Skip to main content
Carolina Panthers
Advertising

Leaning on veterans for offensive line stability

Justin McCray, Bryce Young

CHARLOTTE — There's a mural in the Panthers' team meeting room extolling the virtues of staying ready so you don't have to get ready.

It helps when you know what to get ready for and you've done it for a long time, too.

Since the Panthers' offensive line situation hasn't been ideal this season, to say the least, they've turned to a couple of 30-somethings who weren't even on rosters all season, counting on them to be able to keep things together down the stretch. Whether it's a known commodity like Justin McCray or a newcomer like Gabe Jackson, having those kinds of old heads around can help add some stability to an unsettled environment.

The 210 games played and 160 starts between them help, too, since they've needed to pick things up quickly around here.

"Yeah, 100 percent we'd be perfectly fine with those guys playing in there and helping us and giving us a chance to win," interim coach Chris Tabor said of McCray and Jackson.

And because that call could have come at any time, the premium for them was on staying in something resembling game shape.

"You just try to work out as much as you can, stay on top of your training," Jackson said when asked about his downtime this season. "I wasn't sure exactly when I'd be somewhere or where I would be, but just keeping that mindset that it could be any day.

"So you don't just sit around and not do nothing, you know, you can't gain too much weight."

Gabe Jackson

Of course, the Panthers brought both of them in during the season to add some ballast and some balance to a group that needed it. When you play six left guards and seven right guards in the first 11 games of the season, the situation calls for guys you can trust at a moment's notice, since you're probably going to need to.

"Obviously, when they come back, a guy might be in shape, then you have to determine what his football shape is, and obviously practice will give you those answers there," Tabor said. "And then how fast can they pick things up? You know, obviously an older veteran, they've probably played in a lot of different offenses, so they're able to probably recall things from another offense that they can translate into what our offense is.

"So, I think we're in good shape there with those guys coming in and being ready to play, those two guys in particular."

McCray was brought in this offseason but was released after training camp and re-signed to the practice squad. He played in two games, was released from the practice squad on Oct. 24, and brought back on Nov. 22. They knew he could come in on short notice and perform since he knows line coach James Campen's system so well (this is the fourth team they've worked together on), so he was able to step in and start last week at Tampa Bay, and was signed to the 53-man roster after using his three elevations from the practice squad.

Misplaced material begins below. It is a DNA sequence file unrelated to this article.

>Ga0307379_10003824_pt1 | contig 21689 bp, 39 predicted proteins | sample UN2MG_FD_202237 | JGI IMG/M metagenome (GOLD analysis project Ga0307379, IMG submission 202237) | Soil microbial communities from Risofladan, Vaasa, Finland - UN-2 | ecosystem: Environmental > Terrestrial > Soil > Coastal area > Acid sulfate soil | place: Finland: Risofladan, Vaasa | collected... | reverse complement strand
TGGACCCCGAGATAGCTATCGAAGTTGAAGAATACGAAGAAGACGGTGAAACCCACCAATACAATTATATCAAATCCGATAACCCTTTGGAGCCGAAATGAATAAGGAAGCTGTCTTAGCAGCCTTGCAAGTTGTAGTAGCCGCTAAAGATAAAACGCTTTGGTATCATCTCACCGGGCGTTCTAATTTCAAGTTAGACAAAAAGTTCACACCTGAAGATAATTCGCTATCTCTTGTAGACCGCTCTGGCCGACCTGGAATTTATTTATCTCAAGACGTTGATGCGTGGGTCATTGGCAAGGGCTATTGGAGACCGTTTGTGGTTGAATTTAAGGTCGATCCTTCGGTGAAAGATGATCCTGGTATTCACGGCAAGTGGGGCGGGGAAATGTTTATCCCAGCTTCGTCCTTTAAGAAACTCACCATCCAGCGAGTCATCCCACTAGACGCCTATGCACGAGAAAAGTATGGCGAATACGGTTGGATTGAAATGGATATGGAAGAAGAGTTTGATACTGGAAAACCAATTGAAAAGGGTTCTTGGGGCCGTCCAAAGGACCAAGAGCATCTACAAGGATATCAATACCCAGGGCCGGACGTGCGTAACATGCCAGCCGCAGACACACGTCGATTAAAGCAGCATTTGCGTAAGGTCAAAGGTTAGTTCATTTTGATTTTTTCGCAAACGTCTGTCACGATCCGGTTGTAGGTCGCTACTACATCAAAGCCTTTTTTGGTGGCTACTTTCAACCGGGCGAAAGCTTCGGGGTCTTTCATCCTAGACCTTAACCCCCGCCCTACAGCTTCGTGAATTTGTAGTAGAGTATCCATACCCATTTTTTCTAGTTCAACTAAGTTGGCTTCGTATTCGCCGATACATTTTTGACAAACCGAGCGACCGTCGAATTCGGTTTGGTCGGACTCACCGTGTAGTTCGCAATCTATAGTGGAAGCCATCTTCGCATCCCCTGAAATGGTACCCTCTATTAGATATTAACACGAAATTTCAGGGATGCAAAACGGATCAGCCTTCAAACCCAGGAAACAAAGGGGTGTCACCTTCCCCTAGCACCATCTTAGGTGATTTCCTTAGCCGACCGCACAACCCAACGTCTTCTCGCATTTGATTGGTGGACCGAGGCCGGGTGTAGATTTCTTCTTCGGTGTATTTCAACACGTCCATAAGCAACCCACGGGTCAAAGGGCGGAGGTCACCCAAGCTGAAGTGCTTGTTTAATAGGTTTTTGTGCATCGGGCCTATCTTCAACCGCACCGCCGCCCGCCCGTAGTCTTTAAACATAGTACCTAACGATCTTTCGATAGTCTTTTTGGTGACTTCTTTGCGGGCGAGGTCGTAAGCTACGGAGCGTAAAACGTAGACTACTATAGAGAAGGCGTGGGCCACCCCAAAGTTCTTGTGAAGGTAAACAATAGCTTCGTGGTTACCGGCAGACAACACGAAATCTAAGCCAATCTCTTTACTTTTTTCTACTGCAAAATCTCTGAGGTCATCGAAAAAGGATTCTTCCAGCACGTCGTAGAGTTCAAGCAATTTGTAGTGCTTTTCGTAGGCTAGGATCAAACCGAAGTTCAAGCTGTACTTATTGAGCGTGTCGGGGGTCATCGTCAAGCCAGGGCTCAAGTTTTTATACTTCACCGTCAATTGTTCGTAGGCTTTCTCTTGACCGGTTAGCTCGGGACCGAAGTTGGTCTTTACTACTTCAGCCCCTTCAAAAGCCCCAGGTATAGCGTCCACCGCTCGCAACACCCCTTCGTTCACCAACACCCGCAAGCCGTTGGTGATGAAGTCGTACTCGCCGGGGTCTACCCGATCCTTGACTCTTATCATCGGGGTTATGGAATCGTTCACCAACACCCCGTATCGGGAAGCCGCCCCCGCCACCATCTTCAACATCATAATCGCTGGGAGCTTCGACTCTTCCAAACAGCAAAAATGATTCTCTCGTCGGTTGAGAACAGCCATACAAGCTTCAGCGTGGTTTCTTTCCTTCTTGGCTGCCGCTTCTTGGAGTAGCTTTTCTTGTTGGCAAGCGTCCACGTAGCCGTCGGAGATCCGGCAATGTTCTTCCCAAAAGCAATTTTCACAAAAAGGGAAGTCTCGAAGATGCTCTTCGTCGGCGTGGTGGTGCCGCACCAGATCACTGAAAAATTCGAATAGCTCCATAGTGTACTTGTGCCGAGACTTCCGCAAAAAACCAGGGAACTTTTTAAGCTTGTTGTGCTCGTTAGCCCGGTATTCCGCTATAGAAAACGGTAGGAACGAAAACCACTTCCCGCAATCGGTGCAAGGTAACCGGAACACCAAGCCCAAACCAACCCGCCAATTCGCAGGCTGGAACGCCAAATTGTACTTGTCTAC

"Most of the time, you realize that you'll probably end up getting a call sometime soon," McCray said. "But just staying mentally ready to be, like trying to keep the same sort of schedule, going to sleep around the same time, that kind of thing. You can't think of it like an offseason.

"You just think of it as a little break, an extra bye week, I guess, or a couple of bye weeks."

During his month away from the Panthers, he just tried to work out as much as he could, and keep tabs as well as you can. It's harder when you're without a fully stocked weight room, an athletic training staff, or even an iPad to watch film on, but McCray did what he could back in Houston to keep himself ready if the (seemingly inevitable) call came in.

Justin McCray

Being at home with his 8-month-old daughter helped fill the hours — "That was a little silver lining for me there, four weeks of really good quality time with her," McCray said — but he watched as much football as he could to keep himself up-to-date on what was happening.

"It's better to be prepared than not," McCray said. "And I mean, you can run as much as you want, but playing football is the only way you really stay in shape to play football."

That's been harder for Jackson, who was released by the Seahawks this spring after two seasons and was back home in Mississippi and not in a training camp. He's 32 years old and has 130 starts under his belt, so it's not as if he doesn't know what to do, but he's been trying to play catch-up since signing to the practice squad two weeks ago, in case he gets the call. They also worked out veteran DJ Fluker (108 games played, 96 starts) this week as they keep their eyes on experienced options.

"Football is about getting reps and just knowing the system, knowing the people that you're playing beside, so that automatically takes time to gel," Jackson said. "But in the same breath, I'm ready to play. It's been a long time, and I definitely missed it."

Having changed teams before (he was traded from the Raiders to Seattle after seven seasons), he said the other key was getting to know his new teammates as people.

"Because at the end of the day, football is important as a business, but also what helps people gel as well is knowing who that person is," Jackson said. "Who are you playing beside? Who are you playing with? And that makes it even more important and better when you're playing for those people outside of just playing for you."

But in a situation like this, there isn't enough time for getting-to-know-yous. The Panthers needed some guys who already know what to do because it's likely they'll have to.

View photos from the Panthers' practice as the team prepares to take on the New Orleans Saints.

Related Content

Advertising